-Jane Foley is research director of Forex.com. The opinions expressed are her own.-
The Great Debate UK
-John Reid, formerly the UK Defence Secretary and Home Secretary, is MP for Airdrie and Shotts, and Chairman of the Institute for Security and Resilience Studies at University College, London. The opinions expressed are his own. -
The fall of the Berlin Wall, on November 9, 1989, was one of history’s truly epochal moments. During what became a revolutionary wave sweeping across the former Eastern Bloc countries, the announcement by the then-East German Government that its citizens could visit West Germany set in train a series of events that led, ultimately, to the demise of the Soviet Union itself.
Germans have voted for change. A centre-right government with a clear parliamentary majority will replace the ungainly grand coalition of conservatives and Social Democrats that ran Europe's biggest economy for the last four years.
Has this been dullest German election campaign in decades or the most exciting? Has the battle for power in Berlin between Chancellor Angela Merkel and Foreign Minister Frank-Walter Steinmeier that concludes with Sunday’s election been a memorable showdown or a forgettably boring contest?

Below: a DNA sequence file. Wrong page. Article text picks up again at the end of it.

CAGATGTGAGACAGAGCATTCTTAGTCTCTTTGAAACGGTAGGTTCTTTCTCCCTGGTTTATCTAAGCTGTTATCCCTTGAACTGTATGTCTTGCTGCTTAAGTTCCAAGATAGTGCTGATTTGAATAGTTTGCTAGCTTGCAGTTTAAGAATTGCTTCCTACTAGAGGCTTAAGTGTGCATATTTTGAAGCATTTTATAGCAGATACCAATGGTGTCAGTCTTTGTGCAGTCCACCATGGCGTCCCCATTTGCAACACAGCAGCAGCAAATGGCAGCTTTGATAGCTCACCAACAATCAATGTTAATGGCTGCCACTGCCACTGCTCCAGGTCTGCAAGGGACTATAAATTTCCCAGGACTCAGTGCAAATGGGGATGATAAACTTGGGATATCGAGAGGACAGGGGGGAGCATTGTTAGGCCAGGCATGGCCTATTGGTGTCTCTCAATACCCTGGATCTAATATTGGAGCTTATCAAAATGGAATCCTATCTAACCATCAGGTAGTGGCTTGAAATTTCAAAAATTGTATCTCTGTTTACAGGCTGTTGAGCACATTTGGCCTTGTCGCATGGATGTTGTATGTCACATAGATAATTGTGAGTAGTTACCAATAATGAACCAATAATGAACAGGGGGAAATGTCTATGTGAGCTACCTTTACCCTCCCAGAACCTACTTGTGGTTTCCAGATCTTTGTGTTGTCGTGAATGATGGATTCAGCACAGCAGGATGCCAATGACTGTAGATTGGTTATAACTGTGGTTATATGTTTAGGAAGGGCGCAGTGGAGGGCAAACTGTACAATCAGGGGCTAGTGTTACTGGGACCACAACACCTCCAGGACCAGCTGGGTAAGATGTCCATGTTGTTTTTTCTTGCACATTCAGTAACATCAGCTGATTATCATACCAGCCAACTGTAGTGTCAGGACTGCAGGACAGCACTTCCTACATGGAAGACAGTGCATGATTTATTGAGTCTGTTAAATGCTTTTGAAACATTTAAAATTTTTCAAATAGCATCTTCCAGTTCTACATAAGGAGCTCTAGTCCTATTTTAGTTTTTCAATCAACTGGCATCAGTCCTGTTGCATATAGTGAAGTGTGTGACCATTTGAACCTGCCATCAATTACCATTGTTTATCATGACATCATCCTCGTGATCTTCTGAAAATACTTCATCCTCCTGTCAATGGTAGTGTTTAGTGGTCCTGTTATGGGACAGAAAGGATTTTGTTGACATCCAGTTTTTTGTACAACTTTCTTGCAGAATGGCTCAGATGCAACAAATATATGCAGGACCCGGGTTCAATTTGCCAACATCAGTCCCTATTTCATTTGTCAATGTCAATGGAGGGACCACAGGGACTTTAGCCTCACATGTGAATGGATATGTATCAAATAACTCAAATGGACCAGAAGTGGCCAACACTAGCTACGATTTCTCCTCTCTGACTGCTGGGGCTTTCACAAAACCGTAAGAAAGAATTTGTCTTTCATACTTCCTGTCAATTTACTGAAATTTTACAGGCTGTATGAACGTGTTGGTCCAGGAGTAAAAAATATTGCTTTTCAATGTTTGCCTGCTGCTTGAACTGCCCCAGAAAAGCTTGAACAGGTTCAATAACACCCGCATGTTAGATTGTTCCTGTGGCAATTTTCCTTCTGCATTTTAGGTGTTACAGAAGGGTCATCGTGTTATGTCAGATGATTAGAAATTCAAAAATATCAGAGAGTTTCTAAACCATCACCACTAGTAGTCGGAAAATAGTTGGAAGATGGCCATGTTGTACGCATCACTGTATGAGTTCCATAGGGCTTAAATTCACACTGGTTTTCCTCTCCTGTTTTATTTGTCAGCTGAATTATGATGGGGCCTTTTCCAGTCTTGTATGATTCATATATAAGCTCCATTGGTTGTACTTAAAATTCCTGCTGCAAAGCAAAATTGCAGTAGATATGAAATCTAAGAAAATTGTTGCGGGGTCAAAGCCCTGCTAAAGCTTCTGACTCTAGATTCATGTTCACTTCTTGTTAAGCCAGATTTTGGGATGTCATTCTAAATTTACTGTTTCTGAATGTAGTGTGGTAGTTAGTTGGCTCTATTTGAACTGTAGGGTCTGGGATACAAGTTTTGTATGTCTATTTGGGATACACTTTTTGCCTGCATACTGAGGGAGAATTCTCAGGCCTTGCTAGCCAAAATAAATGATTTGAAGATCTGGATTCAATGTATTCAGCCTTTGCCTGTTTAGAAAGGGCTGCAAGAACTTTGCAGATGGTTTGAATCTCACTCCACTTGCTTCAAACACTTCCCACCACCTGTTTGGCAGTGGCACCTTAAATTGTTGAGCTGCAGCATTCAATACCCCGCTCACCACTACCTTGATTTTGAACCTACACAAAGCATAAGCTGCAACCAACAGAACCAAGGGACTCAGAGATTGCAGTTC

from Global News Journal:
Founded by computer geeks in Sweden in 2006 and now active in 33 countries, the Pirate Party is hoping to win over young, disaffected voters in Germany's federal election on Sept. 27 with demands to reform copyright and patent laws along with their policies that oppose internet censorship and surveillance. But do the single-issue activists, with no stance on foreign policy or the economy, even have the faintest hope of overcoming the five percent hurdle needed to enter parliament?
In his cautious Franglais central-bank speak, Jean-Claude Trichet has pointed to the strong possibility that the euro zone may face a double-dip or W-shaped recession.
Will the party that traces its roots to Communist East Germany’s SED party that built the Berlin Wall soon be in power in a west German state?
It's not often you get to lift the hood and watch a power struggle going on in the engine room of General Motors. But the vice-president of GM Europe, John Smith, has just provided tantilising details of the arguments over the rival bids for Opel/Vauxhall, the main European arm of the fallen U.S. auto giant. Smith is the chief negotiator on the sale of Opel.